On the Trip to the Czech Republic

“A People and a Church With Profound Historical and Religious Roots”

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VATICAN CITY, SEPT. 30, 2009 (Zenit.org).- Here is a translation of Benedict XVI’s address during today’s general audience held in St. Peter’s Square.

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Dear brothers and sisters,

As is the custom following international apostolic journeys, I shall take advantage of the general audience to speak about the pilgrimage I made these past days to the Czech Republic. 

“The Love of Christ Is Our Strength”: This was the theme of the journey, an affirmation that echoes the faith of so many heroic witnesses of the distant and recent past — I am thinking in particular of the past century. But, [also a theme] which above all wishes to interpret the certainty of today’s Christians. Yes, our strength is the love of Christ! A strength that inspires and animates true revolutions, peaceful and liberating, and which sustains us in moments of crisis, allowing us to rise again when liberty, arduously recovered, runs the risk of losing itself, [of losing] its own truth.

The welcome I received was cordial. The president of the republic, to whom I renew my gratitude, wished to be present in several moments and received me together with his collaborators in his residence, the historic Castle of the Capital, with great cordiality. The whole of the episcopal conference, in particular the cardinal archbishop of Prague and the bishop of Brno, made me feel, with great warmth, the profound bond that unites the Czech Catholic community with the Successor of St. Peter. I thank them also for having prepared carefully the liturgical celebrations. I also thank the civil and military authorities and all those who in different ways cooperated in the good success of my visit.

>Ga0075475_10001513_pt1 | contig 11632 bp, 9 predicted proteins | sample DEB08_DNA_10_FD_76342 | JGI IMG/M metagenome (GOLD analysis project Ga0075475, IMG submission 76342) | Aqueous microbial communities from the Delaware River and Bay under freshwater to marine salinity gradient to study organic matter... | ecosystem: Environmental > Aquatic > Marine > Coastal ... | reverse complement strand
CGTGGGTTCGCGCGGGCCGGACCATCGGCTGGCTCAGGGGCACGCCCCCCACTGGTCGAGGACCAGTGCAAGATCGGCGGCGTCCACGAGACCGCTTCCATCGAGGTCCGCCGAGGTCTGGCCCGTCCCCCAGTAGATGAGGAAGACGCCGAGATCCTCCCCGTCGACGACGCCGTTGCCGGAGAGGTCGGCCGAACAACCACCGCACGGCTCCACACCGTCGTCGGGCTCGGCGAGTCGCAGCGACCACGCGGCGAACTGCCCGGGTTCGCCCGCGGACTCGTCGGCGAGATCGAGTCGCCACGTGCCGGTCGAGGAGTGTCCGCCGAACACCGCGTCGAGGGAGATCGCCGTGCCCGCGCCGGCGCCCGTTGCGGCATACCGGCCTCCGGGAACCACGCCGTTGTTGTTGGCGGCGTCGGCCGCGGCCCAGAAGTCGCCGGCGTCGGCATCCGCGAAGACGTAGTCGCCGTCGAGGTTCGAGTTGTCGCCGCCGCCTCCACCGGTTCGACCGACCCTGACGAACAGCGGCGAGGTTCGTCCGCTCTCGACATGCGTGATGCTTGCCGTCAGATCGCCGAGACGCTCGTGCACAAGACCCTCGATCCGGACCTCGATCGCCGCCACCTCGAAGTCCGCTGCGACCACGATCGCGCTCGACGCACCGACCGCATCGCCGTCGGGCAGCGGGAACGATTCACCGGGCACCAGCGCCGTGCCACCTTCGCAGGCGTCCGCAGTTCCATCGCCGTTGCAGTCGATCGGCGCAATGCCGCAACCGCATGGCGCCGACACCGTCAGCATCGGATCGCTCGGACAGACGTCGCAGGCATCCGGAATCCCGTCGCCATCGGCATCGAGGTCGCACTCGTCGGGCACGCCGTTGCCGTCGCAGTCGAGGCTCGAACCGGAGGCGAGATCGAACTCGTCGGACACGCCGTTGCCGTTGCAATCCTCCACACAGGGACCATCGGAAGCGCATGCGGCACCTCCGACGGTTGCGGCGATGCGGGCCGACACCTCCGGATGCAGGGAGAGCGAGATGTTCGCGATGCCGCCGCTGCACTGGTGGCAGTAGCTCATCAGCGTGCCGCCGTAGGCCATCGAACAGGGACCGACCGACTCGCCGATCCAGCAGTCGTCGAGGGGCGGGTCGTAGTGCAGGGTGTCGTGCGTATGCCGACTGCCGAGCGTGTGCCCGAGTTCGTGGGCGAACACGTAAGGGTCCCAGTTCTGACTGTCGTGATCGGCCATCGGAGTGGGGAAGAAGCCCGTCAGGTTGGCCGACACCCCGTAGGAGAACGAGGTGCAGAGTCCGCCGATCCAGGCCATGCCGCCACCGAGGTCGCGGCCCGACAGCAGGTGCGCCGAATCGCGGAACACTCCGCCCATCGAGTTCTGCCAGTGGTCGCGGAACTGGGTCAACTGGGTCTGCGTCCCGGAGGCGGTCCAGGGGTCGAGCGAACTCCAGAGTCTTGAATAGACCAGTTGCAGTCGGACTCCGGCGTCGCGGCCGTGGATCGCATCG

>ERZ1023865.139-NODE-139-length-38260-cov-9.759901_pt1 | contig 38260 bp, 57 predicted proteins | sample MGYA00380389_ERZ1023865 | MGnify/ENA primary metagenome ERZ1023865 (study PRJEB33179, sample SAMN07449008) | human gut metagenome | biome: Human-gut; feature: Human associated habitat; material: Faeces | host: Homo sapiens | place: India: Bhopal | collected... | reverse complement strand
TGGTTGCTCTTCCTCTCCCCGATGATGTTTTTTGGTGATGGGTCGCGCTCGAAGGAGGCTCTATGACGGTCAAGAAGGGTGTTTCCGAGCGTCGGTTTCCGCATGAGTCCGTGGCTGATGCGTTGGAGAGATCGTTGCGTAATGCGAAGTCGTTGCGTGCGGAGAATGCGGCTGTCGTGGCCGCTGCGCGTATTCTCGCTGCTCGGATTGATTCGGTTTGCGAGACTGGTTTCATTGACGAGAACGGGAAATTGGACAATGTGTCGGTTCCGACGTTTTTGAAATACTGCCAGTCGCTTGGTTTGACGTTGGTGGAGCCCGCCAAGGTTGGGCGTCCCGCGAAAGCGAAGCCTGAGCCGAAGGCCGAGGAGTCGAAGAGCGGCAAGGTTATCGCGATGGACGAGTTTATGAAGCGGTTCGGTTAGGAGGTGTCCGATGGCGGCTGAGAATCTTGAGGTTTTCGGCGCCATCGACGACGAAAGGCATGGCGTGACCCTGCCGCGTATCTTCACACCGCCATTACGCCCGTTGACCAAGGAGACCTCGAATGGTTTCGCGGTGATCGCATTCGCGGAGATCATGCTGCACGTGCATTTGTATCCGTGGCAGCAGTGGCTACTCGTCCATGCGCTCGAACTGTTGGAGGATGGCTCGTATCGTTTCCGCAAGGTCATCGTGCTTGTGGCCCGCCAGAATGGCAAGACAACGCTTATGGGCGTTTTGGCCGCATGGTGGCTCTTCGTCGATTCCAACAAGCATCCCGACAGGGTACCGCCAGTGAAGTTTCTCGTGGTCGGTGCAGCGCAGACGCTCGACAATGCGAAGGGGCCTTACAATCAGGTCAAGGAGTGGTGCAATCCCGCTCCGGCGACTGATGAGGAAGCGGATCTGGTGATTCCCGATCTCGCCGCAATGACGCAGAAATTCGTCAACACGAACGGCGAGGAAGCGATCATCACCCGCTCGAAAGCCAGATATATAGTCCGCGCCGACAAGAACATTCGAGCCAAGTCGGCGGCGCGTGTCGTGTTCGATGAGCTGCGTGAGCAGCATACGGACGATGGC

The love of Christ began to reveal itself in the face of a Child. Arriving in Prague, in fact, my first stop was in the church of Our Lady Victorious, where the Child Jesus is venerated, known precisely as the “Infant of Prague.” This effigy refers to the mystery of God made Man, to the “close God,” base of our hope. Before the “Infant of Prague” I prayed for all children, for their parents, and for the future of the family. The real “victory” for which we pray today to Mary, is the victory of love and of life in the family and in society!

The Castle of Prague, extraordinary both at the historical as well as the architectural level, suggests a further more general reflection: It gathers in its very vast space many monuments, realms and institutions, almost representing a polis, in which the cathedral and the palace, the square and the garden, coexist in harmony. Thus, in the same context, my visit was able to touch the civil and religious realm, not juxtaposed, but in harmonious closeness within distinction. Hence, addressing the political and civil authorities and the diplomatic corps, I referred to the indissoluble bond that must always exist between liberty and truth. It is not necessary to fear the truth, because it is the friend of man and of his liberty; on the contrary, only in the sincere search for what is true, good and beautiful, can a future really be offered to young people of today and to future generations. Moreover, what is it that attracts so many people to Prague if not its beauty, a beauty that is not only esthetic, but historical, religious, human in the widest sense? Those who exercise responsibilities in the political and educational field must be able to distill from the light of that truth what is the reflection of the eternal wisdom of the Creator; and they are called to give witness of it themselves with their lives. Only a serious commitment of intellectual and moral uprightness is worthy of the sacrifice of all those who have paid dearly for liberty!